The only downside is that the noise is somewhat muted. AMG claims that the buyers of the businessman's express need something that won't be too loud or too overtly hooligan, but it's sad that you enjoy the V8's warbling savagery more from outside the E63 than you can from the paying seats. While the standard brakes sound impressive, with their 360mm discs all-around and six-piston front callipers, our test car had the optional carbon-ceramic discs and they are strong, accurate and utterly oblivious to fade.
More grip is what AMG demanded of the E63 and more grip it got. Most of the E-Class's suspension has been thrown away in search of more camber and more turn-in bite and, in keeping with its executive express status, a wider range of capability. A look through the common suspension parts is insightful, because there are so few of them and, besides, the steering ratio is 22 per cent crisper and front track is 56mm wider than the E500. It's much the same down the back, which also gets AMG's air springs.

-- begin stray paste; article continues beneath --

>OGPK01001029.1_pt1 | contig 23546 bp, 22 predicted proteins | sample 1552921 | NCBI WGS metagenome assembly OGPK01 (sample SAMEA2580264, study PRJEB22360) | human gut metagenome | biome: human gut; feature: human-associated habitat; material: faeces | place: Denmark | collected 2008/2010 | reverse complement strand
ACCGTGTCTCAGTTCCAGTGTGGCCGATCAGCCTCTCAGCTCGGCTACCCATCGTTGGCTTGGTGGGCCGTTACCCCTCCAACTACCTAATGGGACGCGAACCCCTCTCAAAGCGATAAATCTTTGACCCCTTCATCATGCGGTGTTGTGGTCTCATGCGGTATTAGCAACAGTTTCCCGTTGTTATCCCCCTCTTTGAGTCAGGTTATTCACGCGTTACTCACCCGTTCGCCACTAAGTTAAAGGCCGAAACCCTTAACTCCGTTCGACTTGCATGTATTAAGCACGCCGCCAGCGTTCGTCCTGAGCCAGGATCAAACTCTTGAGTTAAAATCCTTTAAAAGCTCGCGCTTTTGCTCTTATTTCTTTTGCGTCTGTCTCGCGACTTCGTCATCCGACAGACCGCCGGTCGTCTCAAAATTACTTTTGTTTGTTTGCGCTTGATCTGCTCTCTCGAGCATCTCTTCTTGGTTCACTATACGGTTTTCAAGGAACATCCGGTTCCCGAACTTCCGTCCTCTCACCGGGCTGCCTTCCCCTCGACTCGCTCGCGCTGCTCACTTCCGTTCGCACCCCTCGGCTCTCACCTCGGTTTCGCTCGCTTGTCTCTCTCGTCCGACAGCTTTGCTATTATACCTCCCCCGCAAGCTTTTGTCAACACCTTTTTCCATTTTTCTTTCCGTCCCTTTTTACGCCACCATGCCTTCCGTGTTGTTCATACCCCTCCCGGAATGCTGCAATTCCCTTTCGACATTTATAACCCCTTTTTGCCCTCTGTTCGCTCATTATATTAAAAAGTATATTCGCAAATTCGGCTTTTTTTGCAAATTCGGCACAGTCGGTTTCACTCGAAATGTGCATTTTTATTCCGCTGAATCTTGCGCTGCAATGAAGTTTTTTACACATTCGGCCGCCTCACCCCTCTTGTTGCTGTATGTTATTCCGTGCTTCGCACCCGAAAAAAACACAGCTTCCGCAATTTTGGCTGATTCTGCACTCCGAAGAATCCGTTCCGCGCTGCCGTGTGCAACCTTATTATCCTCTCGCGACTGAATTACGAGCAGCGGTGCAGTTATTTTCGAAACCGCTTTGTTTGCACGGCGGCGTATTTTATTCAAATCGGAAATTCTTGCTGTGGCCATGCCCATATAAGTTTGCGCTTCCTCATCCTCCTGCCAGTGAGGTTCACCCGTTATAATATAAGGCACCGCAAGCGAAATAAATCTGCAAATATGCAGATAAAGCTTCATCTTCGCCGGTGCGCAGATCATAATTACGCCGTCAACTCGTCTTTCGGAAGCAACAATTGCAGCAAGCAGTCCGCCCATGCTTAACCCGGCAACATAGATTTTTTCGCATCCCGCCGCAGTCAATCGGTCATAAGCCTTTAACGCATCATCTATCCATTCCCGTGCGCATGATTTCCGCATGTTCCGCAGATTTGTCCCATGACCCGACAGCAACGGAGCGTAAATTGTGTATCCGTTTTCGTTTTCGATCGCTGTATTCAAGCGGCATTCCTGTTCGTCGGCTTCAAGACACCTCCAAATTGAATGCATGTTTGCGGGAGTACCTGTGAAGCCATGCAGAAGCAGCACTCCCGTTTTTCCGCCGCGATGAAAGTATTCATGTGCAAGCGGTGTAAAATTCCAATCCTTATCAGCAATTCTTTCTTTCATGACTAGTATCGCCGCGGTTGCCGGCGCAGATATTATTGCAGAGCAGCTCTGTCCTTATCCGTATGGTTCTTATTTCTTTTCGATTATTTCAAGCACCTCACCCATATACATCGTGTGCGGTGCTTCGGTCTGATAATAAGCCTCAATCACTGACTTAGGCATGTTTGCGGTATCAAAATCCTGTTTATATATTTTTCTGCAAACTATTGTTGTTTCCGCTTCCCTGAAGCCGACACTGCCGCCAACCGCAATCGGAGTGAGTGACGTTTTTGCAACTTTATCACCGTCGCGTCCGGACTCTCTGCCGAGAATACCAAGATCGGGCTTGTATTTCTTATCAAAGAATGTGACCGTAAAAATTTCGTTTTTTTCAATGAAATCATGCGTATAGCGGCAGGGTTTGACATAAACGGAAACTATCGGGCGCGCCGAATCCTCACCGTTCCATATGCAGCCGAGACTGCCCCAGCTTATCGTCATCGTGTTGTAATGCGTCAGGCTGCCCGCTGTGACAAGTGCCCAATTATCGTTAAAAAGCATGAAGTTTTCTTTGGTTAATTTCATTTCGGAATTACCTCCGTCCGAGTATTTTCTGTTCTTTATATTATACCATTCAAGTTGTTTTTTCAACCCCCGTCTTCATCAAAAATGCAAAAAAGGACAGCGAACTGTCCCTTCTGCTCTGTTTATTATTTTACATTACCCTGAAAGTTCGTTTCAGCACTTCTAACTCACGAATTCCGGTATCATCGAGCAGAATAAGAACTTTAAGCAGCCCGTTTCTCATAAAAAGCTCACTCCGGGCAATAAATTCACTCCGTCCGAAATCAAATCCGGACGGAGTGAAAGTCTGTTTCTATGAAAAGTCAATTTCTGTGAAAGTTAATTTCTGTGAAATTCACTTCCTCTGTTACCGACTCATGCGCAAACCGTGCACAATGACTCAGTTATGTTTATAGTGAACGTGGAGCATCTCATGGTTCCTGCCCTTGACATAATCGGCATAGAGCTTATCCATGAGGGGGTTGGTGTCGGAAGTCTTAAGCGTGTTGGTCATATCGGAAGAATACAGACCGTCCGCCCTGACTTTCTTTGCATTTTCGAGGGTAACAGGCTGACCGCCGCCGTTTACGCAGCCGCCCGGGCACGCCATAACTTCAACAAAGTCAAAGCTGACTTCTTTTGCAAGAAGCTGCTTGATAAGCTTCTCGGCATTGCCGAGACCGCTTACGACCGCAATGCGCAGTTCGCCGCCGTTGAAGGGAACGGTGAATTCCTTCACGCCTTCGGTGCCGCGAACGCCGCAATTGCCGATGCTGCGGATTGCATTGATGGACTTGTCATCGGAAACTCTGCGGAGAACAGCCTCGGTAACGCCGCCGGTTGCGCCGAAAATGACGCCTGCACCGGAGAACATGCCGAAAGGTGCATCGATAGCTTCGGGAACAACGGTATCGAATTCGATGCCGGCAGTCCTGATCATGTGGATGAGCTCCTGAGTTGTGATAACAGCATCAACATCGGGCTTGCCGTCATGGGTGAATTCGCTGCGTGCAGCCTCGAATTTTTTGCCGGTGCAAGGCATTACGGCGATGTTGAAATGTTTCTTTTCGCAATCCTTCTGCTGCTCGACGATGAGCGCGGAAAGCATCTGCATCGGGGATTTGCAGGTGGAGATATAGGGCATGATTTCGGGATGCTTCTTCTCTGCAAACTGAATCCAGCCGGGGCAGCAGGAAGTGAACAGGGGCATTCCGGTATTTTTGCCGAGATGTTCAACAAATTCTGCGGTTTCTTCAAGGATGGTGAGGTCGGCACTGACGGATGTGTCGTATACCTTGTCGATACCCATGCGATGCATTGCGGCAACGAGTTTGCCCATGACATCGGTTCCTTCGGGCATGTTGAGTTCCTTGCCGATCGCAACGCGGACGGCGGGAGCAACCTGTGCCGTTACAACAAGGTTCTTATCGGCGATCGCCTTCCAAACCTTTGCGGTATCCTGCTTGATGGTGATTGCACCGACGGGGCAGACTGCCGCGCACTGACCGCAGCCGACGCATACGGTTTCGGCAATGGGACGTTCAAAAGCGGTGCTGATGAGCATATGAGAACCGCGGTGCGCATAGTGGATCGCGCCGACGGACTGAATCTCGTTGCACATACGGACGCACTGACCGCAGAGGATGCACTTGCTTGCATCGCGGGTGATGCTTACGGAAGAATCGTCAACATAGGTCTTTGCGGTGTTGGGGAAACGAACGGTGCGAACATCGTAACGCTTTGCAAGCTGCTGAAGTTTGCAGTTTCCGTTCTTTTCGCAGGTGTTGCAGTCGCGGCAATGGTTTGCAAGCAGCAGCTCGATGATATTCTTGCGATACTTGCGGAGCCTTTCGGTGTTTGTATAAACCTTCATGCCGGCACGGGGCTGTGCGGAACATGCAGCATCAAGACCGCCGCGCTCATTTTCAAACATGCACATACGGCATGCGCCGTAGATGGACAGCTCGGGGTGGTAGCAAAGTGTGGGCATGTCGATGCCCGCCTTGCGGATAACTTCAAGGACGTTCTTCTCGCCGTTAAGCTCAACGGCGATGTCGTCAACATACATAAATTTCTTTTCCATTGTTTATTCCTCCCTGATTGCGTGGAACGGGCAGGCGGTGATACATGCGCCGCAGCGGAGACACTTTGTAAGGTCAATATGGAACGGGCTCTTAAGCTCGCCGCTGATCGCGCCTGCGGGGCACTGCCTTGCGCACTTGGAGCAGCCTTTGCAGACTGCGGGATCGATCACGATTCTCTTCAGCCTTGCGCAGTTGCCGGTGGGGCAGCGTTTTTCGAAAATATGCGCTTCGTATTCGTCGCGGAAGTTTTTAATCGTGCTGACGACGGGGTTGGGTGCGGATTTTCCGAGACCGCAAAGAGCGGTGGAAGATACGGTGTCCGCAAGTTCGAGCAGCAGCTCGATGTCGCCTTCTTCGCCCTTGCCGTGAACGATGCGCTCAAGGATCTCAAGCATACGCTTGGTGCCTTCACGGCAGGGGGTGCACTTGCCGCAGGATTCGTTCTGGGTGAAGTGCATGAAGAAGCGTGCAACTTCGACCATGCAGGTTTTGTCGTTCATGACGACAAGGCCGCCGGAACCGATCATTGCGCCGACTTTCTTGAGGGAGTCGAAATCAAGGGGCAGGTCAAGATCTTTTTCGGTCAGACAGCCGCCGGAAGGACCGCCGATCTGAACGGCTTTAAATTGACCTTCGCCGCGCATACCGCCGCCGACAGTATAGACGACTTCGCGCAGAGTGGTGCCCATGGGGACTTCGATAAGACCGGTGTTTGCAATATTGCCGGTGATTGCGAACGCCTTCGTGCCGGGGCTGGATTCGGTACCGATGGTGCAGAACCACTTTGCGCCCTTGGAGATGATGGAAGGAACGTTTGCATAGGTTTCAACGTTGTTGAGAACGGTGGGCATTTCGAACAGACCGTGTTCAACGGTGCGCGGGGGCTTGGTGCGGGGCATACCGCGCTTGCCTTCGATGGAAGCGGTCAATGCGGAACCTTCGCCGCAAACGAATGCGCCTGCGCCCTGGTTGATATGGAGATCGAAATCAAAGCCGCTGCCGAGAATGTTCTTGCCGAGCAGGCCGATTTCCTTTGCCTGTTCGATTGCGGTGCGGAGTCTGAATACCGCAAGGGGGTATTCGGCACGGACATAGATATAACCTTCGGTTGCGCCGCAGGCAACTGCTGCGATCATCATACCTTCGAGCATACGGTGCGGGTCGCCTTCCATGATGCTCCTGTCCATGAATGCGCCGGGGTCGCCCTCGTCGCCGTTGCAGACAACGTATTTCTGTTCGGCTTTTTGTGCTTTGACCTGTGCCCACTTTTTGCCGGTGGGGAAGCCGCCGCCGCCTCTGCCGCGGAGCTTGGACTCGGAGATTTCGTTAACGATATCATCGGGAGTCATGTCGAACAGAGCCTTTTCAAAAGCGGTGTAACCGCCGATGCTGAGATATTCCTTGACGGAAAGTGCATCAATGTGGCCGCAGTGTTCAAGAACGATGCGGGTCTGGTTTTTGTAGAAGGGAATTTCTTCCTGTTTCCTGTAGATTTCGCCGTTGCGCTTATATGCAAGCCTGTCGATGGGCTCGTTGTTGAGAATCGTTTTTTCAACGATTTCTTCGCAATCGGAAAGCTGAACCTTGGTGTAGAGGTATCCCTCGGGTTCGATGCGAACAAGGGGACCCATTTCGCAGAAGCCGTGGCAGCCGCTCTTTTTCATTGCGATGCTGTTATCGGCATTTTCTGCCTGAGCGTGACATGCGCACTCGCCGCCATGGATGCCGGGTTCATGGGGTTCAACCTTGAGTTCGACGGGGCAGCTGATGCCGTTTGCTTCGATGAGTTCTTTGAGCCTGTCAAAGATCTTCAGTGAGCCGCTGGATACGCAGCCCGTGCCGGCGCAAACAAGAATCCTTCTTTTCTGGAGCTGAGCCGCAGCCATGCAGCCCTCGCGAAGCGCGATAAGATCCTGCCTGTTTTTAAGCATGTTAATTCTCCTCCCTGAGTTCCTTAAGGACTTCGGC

It helps that all of this is connected to a ride-control system that lets you switch between Comfort, Sport and Sport Plus ride settings because it's this, as much as the gearbox's collection of modes, that lets the E63 switch between its wide range of characters so fluently. Obviously, Comfort is soft and seems to match up nicely with the default gearbox setting, while Sport is 40 per cent firmer and Sport Plus is firmer again. Depending on which mode you're in, it can ride little firmer than an E500 when it's cruising but attack with gusto when you ask it to.